Industries operate an alternate reality that has to exist for them to function. Take, for example, the fluffy and false bonhomie that actors display for each other. It’s hilarious watching from the outside, but necessary for them to function and reach the emotional places the job demands. In order to make a connection to the rest of the cast they have to pretend that they are closer to each other than reality would suggest. Similarly, a pro DJ’s performance doesn’t end when they step off stage. “Great set-up,” we’ve all forced through gritted teeth to the promoter, not wishing to lose any future bookings – despite the fact that the monitors were honking, the sound tech was a displeased Victorian sourpuss and the lack of drinks left you dryer than your mum’s opinion of your career.
To be fair, a lot of it comes naturally to us. Most DJs – well, those who didn’t get their break via SoundCloud before the arrival of puberty – have some experience of the blagging culture that permeates dance music. I spent much of the early 90s poncing around London pretending to the security staff at fancy venues to be “one of the Happy Mondays” or “the bass player from Inspiral Carpets” because to Londoners anyone without a London accent and wearing baggy pants might very easily be that person. Maybe I was?
It can seem as though lies, polite fictions and coded language keep the music industry spinning. The entire bizarre inverted master-and-servant relationship between agent and artist is pretty much based on the DJ pretending very loudly that they don’t touch the dirty, filthy end of the shitty stick they call the music business, then their representative claiming loudly that they can’t do anything without the say-so of their impossible diva charges. It’s an eternal waltz of bad-cop worse-cop between manager/act, each pretending to the world that the other one is the difficult one and everything would be so much easier if they didn’t exist. It’s part of the code we use. What people really mean by “Is there a dub?” is that the hideous vocal is ruining everything; “Are you still playing anywhere?” means “Aren’t you dead yet?”
The closest I’ve come to doing proper business is scoring some laxatives off a bloke called Mooncalf, or complaining to my agent that the hotel wallpaper is too weird – but I did once run a label. What was funny about it is that I don’t think DJs quite understand what sort of metrics you get back as a label owner from the online promo system. In short? Everything. We know when you say “It’s not for me” that you haven’t pressed play. We know when you say “Love it!” that you’ve listened to four seconds of the intro. We know when you’ve said ‘Downloading for X’ but haven’t downloaded jack shit for anybody. If we reacted to any of this it would burst a bubble that would pretty much end the label on the spot. Same goes for websites: the owners often know exactly how many identities trolls have: who is pretending to be a fan of themselves. Who voted for themselves. Who has an imaginary agent...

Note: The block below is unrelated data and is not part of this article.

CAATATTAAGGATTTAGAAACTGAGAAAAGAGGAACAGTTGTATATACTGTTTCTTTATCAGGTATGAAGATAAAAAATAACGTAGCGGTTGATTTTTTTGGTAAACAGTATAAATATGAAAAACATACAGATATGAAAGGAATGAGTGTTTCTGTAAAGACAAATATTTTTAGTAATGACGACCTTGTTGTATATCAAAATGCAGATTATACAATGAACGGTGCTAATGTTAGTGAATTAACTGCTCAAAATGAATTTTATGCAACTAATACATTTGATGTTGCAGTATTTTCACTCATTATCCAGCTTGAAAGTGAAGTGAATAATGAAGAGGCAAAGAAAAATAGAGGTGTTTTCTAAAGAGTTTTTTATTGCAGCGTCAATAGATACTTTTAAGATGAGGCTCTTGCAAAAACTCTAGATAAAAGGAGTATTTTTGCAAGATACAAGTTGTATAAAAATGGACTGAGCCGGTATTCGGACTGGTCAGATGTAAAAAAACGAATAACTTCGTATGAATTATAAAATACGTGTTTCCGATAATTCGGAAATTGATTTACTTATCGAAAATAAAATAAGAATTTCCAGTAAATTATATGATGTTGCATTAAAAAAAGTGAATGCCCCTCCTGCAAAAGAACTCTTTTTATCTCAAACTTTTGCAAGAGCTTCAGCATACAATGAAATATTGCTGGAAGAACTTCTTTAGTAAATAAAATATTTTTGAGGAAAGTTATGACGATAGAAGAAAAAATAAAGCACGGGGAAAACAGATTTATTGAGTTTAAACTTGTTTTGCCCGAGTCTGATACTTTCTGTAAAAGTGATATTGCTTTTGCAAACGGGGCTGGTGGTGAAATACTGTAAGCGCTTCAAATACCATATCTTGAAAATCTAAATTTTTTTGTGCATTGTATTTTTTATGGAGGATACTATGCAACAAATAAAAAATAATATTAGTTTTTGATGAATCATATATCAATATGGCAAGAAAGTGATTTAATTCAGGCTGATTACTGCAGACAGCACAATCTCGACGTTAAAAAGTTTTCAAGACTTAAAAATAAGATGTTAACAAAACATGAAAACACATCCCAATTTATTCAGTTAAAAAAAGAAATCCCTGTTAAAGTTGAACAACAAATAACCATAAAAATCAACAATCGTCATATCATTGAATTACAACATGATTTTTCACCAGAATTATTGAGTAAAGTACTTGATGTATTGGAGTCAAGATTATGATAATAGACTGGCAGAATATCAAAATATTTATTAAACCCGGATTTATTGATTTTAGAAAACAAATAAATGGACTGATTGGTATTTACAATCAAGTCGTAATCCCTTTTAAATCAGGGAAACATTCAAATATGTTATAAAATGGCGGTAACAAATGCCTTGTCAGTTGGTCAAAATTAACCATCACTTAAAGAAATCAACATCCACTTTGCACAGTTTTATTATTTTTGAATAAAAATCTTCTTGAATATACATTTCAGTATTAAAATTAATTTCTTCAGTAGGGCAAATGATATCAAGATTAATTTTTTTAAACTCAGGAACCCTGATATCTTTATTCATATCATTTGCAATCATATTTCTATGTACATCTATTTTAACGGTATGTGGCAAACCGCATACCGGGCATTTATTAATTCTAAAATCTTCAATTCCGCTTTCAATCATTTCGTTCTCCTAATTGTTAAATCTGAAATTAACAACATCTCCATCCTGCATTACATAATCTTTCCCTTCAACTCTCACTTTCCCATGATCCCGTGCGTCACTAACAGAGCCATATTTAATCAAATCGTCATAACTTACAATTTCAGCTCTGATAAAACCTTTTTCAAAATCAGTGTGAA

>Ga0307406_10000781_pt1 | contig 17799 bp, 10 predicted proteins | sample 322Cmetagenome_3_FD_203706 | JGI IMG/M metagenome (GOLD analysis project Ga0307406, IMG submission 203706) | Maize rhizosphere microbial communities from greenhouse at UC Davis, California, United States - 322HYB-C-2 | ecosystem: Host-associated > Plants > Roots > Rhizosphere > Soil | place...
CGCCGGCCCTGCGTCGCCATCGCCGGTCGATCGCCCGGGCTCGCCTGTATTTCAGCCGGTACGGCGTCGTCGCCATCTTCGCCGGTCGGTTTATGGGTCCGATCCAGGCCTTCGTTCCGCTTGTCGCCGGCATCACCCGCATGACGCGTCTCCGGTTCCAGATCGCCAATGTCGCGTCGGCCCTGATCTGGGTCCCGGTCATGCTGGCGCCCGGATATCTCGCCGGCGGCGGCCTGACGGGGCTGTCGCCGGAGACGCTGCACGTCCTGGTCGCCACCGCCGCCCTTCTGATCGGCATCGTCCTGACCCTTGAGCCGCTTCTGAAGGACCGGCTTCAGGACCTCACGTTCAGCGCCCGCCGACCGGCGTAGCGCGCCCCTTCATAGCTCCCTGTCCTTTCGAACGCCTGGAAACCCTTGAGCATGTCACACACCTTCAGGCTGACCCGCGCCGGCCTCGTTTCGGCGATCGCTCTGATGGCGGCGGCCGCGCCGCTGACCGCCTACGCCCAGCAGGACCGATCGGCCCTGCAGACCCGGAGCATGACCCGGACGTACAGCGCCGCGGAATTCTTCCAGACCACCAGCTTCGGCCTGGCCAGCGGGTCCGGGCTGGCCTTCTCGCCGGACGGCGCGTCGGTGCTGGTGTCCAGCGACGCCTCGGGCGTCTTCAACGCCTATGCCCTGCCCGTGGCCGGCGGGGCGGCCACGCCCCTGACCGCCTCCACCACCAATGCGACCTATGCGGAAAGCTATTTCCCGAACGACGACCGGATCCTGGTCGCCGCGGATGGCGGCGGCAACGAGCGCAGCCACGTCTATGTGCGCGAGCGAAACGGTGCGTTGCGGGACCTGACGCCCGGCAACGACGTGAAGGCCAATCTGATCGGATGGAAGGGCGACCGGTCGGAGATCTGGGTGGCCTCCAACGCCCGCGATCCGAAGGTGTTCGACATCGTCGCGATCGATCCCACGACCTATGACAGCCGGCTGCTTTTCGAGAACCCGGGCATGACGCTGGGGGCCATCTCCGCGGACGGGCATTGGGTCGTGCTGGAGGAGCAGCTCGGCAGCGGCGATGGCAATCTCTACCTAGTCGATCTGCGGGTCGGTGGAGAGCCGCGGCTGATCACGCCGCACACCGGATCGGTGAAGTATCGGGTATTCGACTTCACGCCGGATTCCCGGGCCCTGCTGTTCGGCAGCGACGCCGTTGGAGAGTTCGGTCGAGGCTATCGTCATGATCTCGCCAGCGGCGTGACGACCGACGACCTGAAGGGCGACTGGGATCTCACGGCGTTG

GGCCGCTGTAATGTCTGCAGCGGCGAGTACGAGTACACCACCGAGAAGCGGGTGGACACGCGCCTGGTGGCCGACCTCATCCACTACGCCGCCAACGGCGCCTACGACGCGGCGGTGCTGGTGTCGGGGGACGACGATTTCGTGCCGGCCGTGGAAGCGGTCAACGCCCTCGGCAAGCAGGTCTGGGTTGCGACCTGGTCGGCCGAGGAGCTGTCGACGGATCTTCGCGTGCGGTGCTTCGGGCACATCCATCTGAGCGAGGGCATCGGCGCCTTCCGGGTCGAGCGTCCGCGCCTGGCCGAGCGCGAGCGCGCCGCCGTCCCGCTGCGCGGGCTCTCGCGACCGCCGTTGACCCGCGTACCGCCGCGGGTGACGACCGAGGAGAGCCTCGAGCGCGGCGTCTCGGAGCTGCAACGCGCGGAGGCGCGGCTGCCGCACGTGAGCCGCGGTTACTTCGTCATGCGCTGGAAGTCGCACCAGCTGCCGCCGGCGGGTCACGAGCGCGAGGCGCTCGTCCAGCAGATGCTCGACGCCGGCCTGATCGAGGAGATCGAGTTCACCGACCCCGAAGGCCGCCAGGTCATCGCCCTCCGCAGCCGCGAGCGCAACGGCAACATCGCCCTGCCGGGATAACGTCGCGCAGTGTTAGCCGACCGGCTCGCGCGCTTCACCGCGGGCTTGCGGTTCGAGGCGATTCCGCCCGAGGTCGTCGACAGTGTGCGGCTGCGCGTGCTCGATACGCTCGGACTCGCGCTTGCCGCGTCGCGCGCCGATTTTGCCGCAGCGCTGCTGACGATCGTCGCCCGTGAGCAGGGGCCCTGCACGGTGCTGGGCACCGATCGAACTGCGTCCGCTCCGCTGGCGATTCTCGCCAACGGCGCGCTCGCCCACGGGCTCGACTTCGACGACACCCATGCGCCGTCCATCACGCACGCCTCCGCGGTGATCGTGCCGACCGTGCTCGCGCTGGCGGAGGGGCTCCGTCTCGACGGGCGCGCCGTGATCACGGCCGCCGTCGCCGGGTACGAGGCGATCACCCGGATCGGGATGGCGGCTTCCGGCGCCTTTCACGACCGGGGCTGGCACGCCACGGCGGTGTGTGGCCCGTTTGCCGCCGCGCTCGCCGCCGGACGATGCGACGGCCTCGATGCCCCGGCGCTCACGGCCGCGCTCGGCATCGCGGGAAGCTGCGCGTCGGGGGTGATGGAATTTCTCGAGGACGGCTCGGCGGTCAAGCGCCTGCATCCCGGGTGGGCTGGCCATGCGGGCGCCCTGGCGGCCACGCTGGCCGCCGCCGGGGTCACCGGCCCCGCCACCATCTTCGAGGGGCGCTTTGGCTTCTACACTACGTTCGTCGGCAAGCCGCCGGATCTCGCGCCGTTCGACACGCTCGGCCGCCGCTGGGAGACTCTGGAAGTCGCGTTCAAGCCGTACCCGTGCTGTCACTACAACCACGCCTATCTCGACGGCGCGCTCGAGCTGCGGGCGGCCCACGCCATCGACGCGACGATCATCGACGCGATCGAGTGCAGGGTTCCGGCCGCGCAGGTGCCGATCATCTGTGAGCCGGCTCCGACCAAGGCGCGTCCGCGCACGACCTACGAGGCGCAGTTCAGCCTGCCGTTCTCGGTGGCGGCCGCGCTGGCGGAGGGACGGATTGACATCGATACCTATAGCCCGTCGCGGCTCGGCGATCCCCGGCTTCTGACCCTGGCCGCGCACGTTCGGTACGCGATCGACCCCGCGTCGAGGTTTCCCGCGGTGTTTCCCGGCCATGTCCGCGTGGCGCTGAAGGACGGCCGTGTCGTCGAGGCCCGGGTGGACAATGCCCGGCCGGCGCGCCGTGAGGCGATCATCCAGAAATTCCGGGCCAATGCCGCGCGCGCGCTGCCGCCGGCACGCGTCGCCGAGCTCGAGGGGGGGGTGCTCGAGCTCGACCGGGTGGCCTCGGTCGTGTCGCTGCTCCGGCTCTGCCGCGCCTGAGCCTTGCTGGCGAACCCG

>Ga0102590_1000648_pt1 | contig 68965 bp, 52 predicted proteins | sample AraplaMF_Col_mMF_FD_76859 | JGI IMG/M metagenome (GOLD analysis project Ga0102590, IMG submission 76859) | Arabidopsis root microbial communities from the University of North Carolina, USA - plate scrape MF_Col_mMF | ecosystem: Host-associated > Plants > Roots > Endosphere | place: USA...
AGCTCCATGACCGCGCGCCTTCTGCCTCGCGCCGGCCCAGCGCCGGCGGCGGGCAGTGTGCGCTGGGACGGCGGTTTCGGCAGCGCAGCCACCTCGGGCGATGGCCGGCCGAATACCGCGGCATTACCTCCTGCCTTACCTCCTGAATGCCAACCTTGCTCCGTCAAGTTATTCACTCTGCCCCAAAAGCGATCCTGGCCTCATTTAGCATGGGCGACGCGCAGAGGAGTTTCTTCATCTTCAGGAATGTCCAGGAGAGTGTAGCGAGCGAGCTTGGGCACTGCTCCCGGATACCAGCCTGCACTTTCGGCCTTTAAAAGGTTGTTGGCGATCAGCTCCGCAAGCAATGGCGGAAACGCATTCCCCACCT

Then there are the really big myths: that DJs make lots of money. That no-one cheats regularly, ‘live’ or in the studio, with automation, miming and ghost-producing. There are lies about stats, numbers, friends, charts and followers. Also problems with society at large, of course. ‘Fair play’ is an ancient notion, confined to the dustbin in favour of the bubbly ‘Fake it ’til you make it’ and other slightly sinister sayings that don’t bear much scrutiny at all when you actually stop to look at them and what they really suggest. Just look at current politics.
And real damage is done when these polite fictions turn into a code of silence. The management who ignore their artists’ mental and physical health and wellbeing, and the artists themselves who until recently have been reluctant and/or programmed not to talk about it. The predators who operate with impunity in clubland’s dark places and get away with it through their celebrity or power or because, well, it’s just too awkward or potentially libellous to bring up. The reps who refuse to say no or hold up a mirror to their artists’ behaviour until, filled with self-importance and delusion, said artists burst, spectacularly and publicly, like a jazzy balloon full of rotten mince.
Ultimately, and inevitably, it’s the people who are always for real who stand out. It’s the one thing you cannot fake. Longevity is connected to authenticity. Being real requires effort, and fakers are forever trapped in the revolving door that is confusing energy with results. They think that if they flap about doing as much pretending as possible it will pay off. And it might... for a while.
Meanwhile, the tortoise who bothered to make the record themselves, who talks to a genuine amount of real followers online, and has the confidence required to make and accept mistakes … they’re the ones still around when the lights come on.
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